A quirky, smirky, entertaining slice of fabulous. Covert ops detective Jan Nyman finds himself investigating a death in a holiday village in Finland and a rather striking lady just happens to be the suspect. I will admit to being rather excited about this novel, Antti Tuomainen’s last offering was the wonderful The Man Who Died which was shortlisted for the Petrona and Last Laugh Awards. The first paragraph of Palm Beach, Finland is beautifully written, it quite literally slapped my attention and I settled in with something approaching ghoulish glee! A wonderful wave of dark humour rolls through this novel gathering raised eyebrows and snorts. The cast increases, the action builds, and oh how my tummy and mind tied themselves in knots as the story spun in ever decreasing eccentric circles. I just want to applaud David Hackston as I completely forgot I was reading a translation. I thoroughly, completely and totally recommend Palm Beach, Finland, do grab yourself a copy and pop a do not disturb sign on your door!
Smart, taut and fabulous, Trap really does deliver a first-class read. Following quite beautifully on from Snare (and yes you do need to have read Snare first) can I just mention the covers, they are stunning in their simplicity and how they link to the novels. Set in Reykjavik just after the volcanic eruption in 2011, Sonja discovers that running away doesn’t solve anything, but declaring war can be just as deadly. Lilja Sigurdardottir ensures sharp shocks of chapters hit with increasing energy. The translation by Quentin Bates is again so fully complete, I existed in this Icelandic world without question. My feelings hovered with regards to the characters, swooping one way and then the other, which felt entirely right, as innocence and guilt are so often two sides of the same coin. A short book Trap may be, it’s also a towering powerhouse of read and I gobbled it up in one intense sitting. Please Orenda, may we have some more?!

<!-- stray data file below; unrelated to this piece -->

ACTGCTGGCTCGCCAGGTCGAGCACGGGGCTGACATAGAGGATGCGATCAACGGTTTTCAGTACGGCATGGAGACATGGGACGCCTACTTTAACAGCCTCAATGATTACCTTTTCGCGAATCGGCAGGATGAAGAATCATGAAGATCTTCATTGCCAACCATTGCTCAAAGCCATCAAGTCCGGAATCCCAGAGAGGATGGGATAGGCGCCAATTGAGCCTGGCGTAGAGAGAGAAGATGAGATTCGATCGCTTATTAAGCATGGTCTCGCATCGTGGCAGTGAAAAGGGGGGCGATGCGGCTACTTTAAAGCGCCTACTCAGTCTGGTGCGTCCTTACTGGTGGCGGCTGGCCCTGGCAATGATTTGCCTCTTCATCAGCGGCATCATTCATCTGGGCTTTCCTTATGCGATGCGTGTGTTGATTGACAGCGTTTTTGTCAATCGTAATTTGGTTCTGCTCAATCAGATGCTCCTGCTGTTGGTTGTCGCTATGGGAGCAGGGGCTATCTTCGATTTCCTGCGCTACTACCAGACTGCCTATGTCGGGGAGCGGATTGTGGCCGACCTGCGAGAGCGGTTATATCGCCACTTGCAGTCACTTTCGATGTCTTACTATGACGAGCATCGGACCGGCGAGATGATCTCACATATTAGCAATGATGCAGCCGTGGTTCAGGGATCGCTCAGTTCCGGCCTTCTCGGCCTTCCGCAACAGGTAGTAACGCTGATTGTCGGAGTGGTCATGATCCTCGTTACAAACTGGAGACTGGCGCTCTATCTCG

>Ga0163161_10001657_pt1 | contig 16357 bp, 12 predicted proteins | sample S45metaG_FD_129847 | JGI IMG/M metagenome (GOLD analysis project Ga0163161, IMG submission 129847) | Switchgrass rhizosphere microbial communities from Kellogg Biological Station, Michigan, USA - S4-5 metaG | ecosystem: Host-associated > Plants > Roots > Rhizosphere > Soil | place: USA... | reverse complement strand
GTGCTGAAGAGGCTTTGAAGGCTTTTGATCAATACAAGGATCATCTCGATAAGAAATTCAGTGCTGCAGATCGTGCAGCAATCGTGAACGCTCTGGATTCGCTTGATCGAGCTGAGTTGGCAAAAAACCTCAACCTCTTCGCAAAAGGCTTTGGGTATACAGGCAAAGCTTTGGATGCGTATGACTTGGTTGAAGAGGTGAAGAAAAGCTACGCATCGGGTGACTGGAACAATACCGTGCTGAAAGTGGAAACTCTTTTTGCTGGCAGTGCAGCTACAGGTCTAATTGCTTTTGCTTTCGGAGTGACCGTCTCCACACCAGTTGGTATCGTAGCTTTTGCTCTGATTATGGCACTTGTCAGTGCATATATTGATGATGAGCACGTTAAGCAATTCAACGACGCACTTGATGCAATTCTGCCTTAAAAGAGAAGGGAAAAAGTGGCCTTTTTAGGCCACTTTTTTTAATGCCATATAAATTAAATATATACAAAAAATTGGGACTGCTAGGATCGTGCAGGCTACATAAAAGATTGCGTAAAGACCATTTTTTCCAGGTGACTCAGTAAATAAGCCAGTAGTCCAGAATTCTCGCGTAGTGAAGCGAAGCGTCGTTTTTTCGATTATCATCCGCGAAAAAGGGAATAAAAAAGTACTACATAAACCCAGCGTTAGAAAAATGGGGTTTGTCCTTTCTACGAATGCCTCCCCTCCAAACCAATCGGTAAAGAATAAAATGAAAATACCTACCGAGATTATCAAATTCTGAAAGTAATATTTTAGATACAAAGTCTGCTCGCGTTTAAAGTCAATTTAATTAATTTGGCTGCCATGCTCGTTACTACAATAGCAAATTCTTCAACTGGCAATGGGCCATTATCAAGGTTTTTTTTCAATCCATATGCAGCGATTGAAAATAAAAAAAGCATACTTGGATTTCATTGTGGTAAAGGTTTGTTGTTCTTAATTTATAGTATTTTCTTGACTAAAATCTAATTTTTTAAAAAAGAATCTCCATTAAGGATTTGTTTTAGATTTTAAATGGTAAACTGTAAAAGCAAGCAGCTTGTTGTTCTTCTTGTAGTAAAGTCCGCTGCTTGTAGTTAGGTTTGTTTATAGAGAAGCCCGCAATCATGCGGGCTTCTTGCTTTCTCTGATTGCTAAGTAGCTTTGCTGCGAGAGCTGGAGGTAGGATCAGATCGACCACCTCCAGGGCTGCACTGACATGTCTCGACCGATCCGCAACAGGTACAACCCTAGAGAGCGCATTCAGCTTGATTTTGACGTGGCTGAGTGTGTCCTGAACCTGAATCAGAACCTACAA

Hippie is a spiritual journey of self-discovery. This autobiographical account of Paulo Coelho’s nomadic past is written in the third person as if it’s fiction, with the author drawing upon his own experiences on the hippie trail in the 1970s. The book focuses on a young Brazilian, Paulo, and his Dutch companion, Karla, who are travelling on a Magic Bus heading to Kathmandu, trying to define their place in the world. The author also gives voices to other characters, reflecting the diversity of those looking for adventure, spiritual enlightenment or an alternative lifestyle with few restrictions. At times, Hippie reads like a literary travelogue through Europe towards Nepal, with its vivid descriptions of people, places and cultures, evoking a great sense of place. And at other times, it reads like a guidebook of self-exploration. This is a book about liberation and freedom, set at a time where there was no political correctness to stifle people’s thoughts, actions and choices. Hippie is a nostalgic look at the drug-fuelled hippie culture, but also a snapshot of past memories that have shaped the author’s writing and outlook on life. Certainly an intriguing read.